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July marked 30 years since President Bush signed the Americans with Disabilities Act into law. And while the U.S. has come far since then, the nation still has a long way to go when it comes to achieving health equity. The current public health crisis of COVID-19 has only exacerbated existing inequities for people with disabilities. 

Credit Kristina Ortiz

Kristina Ortiz and Tim Himes aren’t brother and sister by blood, but they might as well be. They’ve never known life apart. Ortiz was six months old when her foster mother brought Himes home from the hospital.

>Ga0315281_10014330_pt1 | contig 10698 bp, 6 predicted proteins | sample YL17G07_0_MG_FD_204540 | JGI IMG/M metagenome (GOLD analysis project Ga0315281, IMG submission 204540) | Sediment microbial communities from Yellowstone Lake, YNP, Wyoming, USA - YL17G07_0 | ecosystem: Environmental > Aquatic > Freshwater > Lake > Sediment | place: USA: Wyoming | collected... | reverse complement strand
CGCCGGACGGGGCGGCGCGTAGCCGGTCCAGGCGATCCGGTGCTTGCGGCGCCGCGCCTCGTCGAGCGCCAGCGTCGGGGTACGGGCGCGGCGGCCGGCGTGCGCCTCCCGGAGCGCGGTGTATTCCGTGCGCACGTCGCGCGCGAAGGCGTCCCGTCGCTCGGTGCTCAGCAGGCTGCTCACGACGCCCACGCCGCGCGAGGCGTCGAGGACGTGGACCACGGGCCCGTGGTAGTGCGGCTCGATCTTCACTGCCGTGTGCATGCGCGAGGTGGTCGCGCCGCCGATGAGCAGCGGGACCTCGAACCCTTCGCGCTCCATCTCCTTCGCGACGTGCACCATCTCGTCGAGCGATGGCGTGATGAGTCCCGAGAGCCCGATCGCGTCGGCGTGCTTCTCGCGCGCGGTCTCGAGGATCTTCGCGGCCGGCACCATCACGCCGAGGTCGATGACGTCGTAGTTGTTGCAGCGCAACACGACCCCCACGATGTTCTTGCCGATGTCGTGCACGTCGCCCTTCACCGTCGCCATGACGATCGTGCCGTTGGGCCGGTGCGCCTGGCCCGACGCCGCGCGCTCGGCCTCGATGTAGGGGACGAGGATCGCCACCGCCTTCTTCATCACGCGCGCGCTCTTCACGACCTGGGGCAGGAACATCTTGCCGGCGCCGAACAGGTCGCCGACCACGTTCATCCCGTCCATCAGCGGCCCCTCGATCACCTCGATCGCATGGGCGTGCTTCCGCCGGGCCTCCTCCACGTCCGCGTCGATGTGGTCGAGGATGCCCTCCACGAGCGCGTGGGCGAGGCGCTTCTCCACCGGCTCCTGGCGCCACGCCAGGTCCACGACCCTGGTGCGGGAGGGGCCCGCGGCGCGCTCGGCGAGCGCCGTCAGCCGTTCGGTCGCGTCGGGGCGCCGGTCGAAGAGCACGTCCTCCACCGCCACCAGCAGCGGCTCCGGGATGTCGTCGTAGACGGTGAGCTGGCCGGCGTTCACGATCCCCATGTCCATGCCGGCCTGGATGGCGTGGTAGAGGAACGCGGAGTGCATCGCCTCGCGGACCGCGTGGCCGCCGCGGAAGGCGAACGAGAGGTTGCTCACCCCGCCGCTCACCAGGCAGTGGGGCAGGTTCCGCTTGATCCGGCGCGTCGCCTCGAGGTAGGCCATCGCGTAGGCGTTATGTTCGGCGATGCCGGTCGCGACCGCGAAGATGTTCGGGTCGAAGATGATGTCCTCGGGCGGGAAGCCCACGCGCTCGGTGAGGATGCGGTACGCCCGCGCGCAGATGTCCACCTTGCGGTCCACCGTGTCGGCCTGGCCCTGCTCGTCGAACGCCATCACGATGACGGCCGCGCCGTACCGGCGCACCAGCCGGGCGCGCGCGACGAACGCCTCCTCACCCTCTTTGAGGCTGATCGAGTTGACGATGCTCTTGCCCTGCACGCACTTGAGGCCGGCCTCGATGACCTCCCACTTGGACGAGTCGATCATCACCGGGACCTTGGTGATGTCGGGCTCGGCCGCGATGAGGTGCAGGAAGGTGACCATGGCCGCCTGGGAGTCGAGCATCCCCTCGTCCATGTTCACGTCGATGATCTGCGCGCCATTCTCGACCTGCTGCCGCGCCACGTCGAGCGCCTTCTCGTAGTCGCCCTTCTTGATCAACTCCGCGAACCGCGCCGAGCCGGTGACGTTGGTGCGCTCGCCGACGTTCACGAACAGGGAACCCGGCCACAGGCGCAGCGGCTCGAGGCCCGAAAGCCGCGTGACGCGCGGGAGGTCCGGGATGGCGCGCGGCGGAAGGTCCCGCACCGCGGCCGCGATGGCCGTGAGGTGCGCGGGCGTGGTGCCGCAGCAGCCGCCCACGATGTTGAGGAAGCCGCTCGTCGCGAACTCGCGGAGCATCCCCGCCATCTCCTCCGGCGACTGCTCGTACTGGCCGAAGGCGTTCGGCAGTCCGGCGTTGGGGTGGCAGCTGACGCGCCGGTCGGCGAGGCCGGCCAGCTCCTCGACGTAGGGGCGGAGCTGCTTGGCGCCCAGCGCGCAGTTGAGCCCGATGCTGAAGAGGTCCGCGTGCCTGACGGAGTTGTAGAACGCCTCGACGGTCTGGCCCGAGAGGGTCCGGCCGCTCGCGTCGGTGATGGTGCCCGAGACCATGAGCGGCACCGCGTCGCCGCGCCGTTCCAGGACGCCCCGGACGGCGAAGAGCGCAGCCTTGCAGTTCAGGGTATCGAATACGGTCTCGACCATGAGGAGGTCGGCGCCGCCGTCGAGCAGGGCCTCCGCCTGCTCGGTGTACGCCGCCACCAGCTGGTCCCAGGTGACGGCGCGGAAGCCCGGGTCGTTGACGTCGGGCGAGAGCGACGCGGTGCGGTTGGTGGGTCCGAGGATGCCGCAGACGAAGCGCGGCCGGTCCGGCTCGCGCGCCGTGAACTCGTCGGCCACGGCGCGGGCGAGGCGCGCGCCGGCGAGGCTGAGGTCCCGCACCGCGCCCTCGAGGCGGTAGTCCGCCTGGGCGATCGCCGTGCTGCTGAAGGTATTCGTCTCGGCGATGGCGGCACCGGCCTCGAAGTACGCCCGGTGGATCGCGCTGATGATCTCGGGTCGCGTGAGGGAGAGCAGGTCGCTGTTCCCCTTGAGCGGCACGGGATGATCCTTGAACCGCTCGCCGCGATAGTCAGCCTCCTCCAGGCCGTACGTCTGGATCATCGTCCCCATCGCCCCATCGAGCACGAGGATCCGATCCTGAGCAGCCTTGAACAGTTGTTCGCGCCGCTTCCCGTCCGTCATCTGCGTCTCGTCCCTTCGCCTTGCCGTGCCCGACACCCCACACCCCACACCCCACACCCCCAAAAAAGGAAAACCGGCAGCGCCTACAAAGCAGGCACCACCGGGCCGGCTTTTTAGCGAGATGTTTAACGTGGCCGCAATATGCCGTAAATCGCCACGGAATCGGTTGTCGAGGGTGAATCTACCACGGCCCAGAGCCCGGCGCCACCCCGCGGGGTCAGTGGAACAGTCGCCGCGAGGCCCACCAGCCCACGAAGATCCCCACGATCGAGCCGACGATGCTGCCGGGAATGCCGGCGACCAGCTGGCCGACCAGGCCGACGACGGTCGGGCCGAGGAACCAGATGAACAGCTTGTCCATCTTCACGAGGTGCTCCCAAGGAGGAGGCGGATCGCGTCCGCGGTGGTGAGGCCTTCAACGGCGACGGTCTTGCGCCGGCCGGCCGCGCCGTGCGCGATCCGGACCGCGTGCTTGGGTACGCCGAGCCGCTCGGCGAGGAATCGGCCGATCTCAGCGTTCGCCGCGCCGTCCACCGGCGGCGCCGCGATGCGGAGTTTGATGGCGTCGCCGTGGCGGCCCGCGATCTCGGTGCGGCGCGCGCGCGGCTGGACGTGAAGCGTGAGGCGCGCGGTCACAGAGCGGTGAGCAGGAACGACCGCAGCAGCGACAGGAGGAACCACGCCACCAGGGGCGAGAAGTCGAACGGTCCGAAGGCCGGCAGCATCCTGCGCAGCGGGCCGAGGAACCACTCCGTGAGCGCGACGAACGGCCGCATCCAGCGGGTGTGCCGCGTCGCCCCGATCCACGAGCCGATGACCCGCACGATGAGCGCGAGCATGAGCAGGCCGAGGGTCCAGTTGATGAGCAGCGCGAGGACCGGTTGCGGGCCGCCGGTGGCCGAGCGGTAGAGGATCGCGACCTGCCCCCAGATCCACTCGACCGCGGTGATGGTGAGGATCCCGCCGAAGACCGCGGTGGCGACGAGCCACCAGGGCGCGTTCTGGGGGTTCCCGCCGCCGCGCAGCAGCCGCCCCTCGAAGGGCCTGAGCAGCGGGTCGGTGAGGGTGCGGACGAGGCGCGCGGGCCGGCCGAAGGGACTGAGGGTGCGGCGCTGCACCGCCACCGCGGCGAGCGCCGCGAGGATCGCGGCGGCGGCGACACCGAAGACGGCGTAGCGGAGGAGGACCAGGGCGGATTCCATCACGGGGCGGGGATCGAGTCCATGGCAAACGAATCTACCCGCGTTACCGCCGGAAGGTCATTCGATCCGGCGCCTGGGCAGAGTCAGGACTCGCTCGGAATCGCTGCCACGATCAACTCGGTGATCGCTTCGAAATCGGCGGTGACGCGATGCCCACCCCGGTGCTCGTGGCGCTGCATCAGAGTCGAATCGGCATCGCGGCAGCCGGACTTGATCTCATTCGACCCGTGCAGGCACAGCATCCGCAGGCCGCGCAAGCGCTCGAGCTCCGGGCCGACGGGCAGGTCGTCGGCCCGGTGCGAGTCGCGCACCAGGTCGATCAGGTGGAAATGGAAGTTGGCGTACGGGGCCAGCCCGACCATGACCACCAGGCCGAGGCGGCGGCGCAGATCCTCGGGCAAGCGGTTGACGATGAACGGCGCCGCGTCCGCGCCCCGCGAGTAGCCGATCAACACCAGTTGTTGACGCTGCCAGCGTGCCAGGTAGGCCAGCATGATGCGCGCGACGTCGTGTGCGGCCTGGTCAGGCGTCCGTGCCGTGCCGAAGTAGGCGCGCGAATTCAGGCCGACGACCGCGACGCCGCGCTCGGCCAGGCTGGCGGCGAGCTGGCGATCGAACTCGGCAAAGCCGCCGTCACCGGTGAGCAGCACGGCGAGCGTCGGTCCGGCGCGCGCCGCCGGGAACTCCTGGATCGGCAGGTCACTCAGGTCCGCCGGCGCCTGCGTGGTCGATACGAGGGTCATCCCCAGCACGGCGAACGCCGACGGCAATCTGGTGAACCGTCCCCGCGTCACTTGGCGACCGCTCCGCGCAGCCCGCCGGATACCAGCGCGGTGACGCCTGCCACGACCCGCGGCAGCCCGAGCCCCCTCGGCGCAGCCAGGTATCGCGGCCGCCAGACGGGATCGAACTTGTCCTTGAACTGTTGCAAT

“I’m always there for you,” Himes said on a video call with Ortiz. 

Lauren Bavis | Side Effects Public Media

This story was updated on July 24, 2020 to include additional information on deaths in group homes.

One of the ways Mikaela Coppedge has coped during the COVID-19 pandemic has been through writing poetry. Her poem “The Fear That Is COVID-19," starts: 

“Since the coronavirus outbreak and then the quarantine beginning, life as we know has all somewhat gone to hell.” 

Coppedge has a rare brain disease called Rasmussen’s encephalitis. As a treatment, half her brain was removed when she was three years old.  

Photo courtesy of Brandon Duncan

Brandon Duncan describes himself as fearless. So when he first heard news reports about the novel coronavirus, the 30-year-old wasn’t afraid for himself. 

“I’m like, how is this going to affect Danny?” he says.